My great, great something grandfather came to this country on a ship from Germany He went from Germany to Rotterdam and boarded a ship for America called MINERVA. On board he met the gal who was to become my great, great something grandmother on that voyage. They arrived in Philadelphia in 1767 and were married. He wasn’t in the Americas long before the people decided to revolt and create a revolution. He enlisted in the Lancaster County Militia and became a drummer boy in the American Revolution and achieved some fame as “The Drummer Boy of the Conococheague “.
So my roots in the US, and my loyalty to the principles on which our country was founded run deep. Which is why the current state of affairs is so painful.
“Patriotism” and how you define it has become an issue in the current presidential campaign in the US. TIME Magazine has an excellent article on “The War Over Patriotism” . . .
Obama’s election would, like Kennedy’s, represent a triumph over past prejudice. The election of an African American, like the election of a Catholic, would be a sign that America is–as Michelle Obama implied–a different and better nation than it was before, one more worthy of the patriotism of all its citizens. Liberals are more comfortable thinking about America that way: as a nation that must earn its citizens’ devotion by making good on its ideals. For conservatives, the devotion must come first; politics is secondary. But for liberals, patriotic devotion without political struggle is often empty. Liberals think lapel pins are fine if they inspire Americans to struggle to realize the nation’s promise. But they worry that those symbols can become–especially when wielded by people in power–substitutes for that struggle and thus emblems of hypocrisy and complacency . . .
When it comes to patriotism, conservatives and liberals need each other, because love of country requires both affirmation and criticism. It’s a good thing that Americans fly the flag on July 4. In a country as diverse as ours, patriotic symbols are a powerful balm. And if people stopped flying the flag every time the government did something they didn’t like, it would become an emblem not of national unity but of political division. On the other hand, waving a flag, like holding a Bible, is supposed to be a spur to action. When it becomes an end in itself, America needs people willing to follow in the footsteps of the prophets and remind us that complacent ritual can be the enemy of true devotion.
Patriotism should be proud but not blind, critical yet loving. And liberals and conservatives should agree that if patriotism entails no sacrifice, if it is all faith and no works, then something has gone wrong. The American who volunteers to fight in Iraq and the American who protests the war both express a truer patriotism than the American who treats it as a distant spectacle with no claim on his talents or conscience.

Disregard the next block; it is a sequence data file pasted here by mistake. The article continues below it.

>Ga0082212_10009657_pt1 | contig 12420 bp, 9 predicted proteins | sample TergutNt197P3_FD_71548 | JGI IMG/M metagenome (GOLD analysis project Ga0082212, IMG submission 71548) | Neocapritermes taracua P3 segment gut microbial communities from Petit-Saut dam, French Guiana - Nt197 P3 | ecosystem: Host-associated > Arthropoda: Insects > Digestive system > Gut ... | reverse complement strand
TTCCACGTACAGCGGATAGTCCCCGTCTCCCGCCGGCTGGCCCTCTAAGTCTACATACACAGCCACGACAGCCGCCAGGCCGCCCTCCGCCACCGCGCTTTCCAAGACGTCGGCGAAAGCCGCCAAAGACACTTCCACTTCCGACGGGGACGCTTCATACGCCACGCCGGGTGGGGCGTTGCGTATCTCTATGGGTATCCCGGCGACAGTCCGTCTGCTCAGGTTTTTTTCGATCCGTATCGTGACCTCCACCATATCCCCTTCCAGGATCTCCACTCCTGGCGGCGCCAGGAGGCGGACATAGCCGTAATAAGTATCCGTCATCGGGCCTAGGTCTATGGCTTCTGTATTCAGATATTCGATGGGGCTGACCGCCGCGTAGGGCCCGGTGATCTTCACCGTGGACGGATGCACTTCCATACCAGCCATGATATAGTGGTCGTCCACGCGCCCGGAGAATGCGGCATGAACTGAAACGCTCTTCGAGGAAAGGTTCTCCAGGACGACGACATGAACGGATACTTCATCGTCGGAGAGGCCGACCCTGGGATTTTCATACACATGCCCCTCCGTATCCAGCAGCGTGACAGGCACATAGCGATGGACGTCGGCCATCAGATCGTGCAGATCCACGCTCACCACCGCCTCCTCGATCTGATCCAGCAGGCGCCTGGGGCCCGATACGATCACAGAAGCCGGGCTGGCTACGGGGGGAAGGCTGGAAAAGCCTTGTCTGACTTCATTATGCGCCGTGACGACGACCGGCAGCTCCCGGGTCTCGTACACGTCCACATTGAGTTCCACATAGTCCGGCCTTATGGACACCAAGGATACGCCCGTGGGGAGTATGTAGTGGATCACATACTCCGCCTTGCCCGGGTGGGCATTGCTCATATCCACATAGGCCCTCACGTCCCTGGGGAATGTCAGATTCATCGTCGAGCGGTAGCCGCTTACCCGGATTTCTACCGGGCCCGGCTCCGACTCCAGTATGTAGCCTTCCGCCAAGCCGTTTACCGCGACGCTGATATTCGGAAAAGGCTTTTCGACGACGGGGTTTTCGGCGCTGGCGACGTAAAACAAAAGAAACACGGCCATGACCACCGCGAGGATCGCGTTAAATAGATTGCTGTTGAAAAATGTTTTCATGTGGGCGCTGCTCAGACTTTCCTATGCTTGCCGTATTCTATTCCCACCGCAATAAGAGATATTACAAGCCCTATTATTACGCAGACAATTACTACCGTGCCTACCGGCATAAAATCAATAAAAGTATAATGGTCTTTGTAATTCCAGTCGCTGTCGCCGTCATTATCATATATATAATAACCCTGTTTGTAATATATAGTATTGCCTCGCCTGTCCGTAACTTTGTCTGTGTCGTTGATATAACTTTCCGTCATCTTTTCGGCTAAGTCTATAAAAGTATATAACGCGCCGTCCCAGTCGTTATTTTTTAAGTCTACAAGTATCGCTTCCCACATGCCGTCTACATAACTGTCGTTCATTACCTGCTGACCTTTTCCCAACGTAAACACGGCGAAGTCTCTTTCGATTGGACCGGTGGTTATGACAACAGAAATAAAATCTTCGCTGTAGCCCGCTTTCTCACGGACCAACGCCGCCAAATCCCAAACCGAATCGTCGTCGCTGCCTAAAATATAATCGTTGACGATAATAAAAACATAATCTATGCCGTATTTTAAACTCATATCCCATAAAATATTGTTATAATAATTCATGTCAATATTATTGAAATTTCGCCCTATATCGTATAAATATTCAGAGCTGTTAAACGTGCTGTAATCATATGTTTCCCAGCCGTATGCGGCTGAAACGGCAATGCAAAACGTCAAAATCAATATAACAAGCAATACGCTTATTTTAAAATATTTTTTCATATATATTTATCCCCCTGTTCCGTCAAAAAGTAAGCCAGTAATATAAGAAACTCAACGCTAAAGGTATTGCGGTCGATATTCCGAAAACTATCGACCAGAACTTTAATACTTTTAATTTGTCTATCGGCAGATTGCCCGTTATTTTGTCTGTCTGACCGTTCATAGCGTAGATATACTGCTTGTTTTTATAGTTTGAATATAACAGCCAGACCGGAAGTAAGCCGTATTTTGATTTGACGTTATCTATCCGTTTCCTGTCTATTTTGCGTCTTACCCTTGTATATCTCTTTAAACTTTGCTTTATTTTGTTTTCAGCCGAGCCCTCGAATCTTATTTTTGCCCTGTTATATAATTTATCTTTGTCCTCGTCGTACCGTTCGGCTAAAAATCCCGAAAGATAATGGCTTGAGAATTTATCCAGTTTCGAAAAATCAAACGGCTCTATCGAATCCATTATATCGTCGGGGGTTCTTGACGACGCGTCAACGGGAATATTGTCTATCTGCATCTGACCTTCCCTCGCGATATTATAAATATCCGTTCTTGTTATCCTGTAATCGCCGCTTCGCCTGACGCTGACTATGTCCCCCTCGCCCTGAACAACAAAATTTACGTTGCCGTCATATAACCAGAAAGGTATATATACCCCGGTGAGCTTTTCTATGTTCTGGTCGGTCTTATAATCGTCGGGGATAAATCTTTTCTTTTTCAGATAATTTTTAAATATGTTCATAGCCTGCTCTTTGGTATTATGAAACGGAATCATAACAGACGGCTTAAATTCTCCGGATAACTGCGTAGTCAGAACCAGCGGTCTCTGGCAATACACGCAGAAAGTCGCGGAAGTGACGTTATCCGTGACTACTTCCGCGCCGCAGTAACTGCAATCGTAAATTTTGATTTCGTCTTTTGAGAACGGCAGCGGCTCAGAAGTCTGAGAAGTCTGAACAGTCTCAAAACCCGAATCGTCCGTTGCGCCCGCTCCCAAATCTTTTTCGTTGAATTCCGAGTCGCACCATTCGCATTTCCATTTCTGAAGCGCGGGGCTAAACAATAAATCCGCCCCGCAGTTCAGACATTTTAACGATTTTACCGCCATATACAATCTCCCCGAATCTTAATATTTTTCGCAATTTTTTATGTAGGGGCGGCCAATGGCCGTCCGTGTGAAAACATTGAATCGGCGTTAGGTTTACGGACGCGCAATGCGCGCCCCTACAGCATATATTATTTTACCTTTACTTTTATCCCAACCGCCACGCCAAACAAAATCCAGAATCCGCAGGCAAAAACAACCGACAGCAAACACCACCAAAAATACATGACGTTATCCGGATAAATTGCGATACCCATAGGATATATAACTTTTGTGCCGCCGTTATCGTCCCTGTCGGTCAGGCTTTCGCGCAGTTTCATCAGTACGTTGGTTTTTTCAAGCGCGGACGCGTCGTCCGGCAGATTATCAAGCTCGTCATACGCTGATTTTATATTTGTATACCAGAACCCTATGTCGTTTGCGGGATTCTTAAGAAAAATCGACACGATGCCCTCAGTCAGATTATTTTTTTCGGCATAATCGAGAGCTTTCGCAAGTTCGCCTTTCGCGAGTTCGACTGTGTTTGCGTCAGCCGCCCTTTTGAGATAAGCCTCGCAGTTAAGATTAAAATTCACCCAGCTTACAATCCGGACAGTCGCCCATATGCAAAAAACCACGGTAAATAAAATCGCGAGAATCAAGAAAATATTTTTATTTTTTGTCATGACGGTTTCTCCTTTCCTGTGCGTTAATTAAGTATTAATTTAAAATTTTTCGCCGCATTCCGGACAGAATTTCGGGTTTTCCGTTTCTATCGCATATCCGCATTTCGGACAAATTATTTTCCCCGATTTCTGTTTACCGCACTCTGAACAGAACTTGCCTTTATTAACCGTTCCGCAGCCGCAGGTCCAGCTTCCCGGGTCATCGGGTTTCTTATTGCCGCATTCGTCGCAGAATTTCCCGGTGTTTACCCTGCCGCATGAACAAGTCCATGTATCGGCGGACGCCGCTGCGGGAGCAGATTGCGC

And no matter how they define patriotism, Americans should tremble before suggesting that any fellow citizen lacks it. Obama’s original mistake was not in declining to wear the flag pin but in saying he had stopped wearing it because he saw “people wearing a lapel pin but not acting very patriotic.” And that’s what makes his current adoption of the symbol so shrewd. By opposing the Iraq war in the fevered year after 9/11–when some Bush supporters branded doves unpatriotic–he has already expressed an understanding of patriotism particularly beloved by liberals: patriotism as lonely dissent. Now he is expressing an understanding particularly important to the conservatives he must court: patriotism as symbolic devotion.
McCain has bucked his side as well. He has refused to bash illegal immigrants. He has championed national service, an idea generally more favored by liberals, which helps Americans devote themselves to their country without donning its uniform. And by crusading against Washington corruption, he has acknowledged how defective American democracy often is, something Reagan, with his airbrushed patriotism, rarely did.
So is wearing the flag pin good or bad? It is both; it all depends on where and why. If you’re going to a Young Americans for Freedom meeting, where people think patriotism means “my country right or wrong,” leave it at home and tell them about Frederick Douglass, who wouldn’t celebrate the Fourth of July while his fellow Americans were in bondage. And if you’re going to a meeting of the cultural-studies department at Left-Wing U., where patriotism often means “my country wrong and wronger,” slap it on, and tell them about Mike Christian, who lay half-dead in a North Vietnamese jail, stitching an American flag.
And if anyone gives you a hard time, tell him he doesn’t know what true patriotism is.